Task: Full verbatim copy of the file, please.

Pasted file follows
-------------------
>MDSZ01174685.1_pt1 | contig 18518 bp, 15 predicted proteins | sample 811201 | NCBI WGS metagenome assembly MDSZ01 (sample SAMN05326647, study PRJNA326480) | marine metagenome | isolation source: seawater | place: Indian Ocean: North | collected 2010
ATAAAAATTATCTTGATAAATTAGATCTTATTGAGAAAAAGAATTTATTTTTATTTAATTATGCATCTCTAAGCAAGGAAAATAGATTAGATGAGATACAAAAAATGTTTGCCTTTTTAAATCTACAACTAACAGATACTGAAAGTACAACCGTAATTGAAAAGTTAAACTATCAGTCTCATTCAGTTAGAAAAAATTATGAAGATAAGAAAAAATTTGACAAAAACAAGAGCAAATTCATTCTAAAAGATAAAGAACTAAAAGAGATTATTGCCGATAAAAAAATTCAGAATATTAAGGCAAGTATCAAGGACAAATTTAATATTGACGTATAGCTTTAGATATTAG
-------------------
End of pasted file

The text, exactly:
>MDSZ01174685.1_pt1 | contig 18518 bp, 15 predicted proteins | sample 811201 | NCBI WGS metagenome assembly MDSZ01 (sample SAMN05326647, study PRJNA326480) | marine metagenome | isolation source: seawater | place: Indian Ocean: North | collected 2010
ATAAAAATTATCTTGATAAATTAGATCTTATTGAGAAAAAGAATTTATTTTTATTTAATTATGCATCTCTAAGCAAGGAAAATAGATTAGATGAGATACAAAAAATGTTTGCCTTTTTAAATCTACAACTAACAGATACTGAAAGTACAACCGTAATTGAAAAGTTAAACTATCAGTCTCATTCAGTTAGAAAAAATTATGAAGATAAGAAAAAATTTGACAAAAACAAGAGCAAATTCATTCTAAAAGATAAAGAACTAAAAGAGATTATTGCCGATAAAAAAATTCAGAATATTAAGGCAAGTATCAAGGACAAATTTAATATTGACGTATAGCTTTAGATATTAG